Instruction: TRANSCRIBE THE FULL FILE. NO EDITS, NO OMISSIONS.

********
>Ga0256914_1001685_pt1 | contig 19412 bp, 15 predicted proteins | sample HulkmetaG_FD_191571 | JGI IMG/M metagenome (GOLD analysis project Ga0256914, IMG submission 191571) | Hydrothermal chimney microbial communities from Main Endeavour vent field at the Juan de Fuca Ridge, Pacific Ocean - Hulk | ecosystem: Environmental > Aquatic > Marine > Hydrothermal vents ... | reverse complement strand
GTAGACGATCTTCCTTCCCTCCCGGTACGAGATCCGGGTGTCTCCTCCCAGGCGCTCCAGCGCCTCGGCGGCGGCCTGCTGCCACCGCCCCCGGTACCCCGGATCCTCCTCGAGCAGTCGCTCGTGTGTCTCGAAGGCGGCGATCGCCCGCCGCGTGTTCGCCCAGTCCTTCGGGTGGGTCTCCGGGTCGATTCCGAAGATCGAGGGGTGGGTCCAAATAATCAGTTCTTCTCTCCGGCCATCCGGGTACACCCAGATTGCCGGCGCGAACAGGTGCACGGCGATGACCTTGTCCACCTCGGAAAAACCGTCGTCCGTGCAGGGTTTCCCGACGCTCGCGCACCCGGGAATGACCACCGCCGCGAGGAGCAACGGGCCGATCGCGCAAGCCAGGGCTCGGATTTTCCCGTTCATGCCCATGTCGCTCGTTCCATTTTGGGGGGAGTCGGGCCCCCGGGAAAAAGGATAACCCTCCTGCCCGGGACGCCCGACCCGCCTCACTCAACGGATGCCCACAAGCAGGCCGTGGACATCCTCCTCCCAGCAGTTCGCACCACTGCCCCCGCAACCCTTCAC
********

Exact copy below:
>Ga0256914_1001685_pt1 | contig 19412 bp, 15 predicted proteins | sample HulkmetaG_FD_191571 | JGI IMG/M metagenome (GOLD analysis project Ga0256914, IMG submission 191571) | Hydrothermal chimney microbial communities from Main Endeavour vent field at the Juan de Fuca Ridge, Pacific Ocean - Hulk | ecosystem: Environmental > Aquatic > Marine > Hydrothermal vents ... | reverse complement strand
GTAGACGATCTTCCTTCCCTCCCGGTACGAGATCCGGGTGTCTCCTCCCAGGCGCTCCAGCGCCTCGGCGGCGGCCTGCTGCCACCGCCCCCGGTACCCCGGATCCTCCTCGAGCAGTCGCTCGTGTGTCTCGAAGGCGGCGATCGCCCGCCGCGTGTTCGCCCAGTCCTTCGGGTGGGTCTCCGGGTCGATTCCGAAGATCGAGGGGTGGGTCCAAATAATCAGTTCTTCTCTCCGGCCATCCGGGTACACCCAGATTGCCGGCGCGAACAGGTGCACGGCGATGACCTTGTCCACCTCGGAAAAACCGTCGTCCGTGCAGGGTTTCCCGACGCTCGCGCACCCGGGAATGACCACCGCCGCGAGGAGCAACGGGCCGATCGCGCAAGCCAGGGCTCGGATTTTCCCGTTCATGCCCATGTCGCTCGTTCCATTTTGGGGGGAGTCGGGCCCCCGGGAAAAAGGATAACCCTCCTGCCCGGGACGCCCGACCCGCCTCACTCAACGGATGCCCACAAGCAGGCCGTGGACATCCTCCTCCCAGCAGTTCGCACCACTGCCCCCGCAACCCTTCAC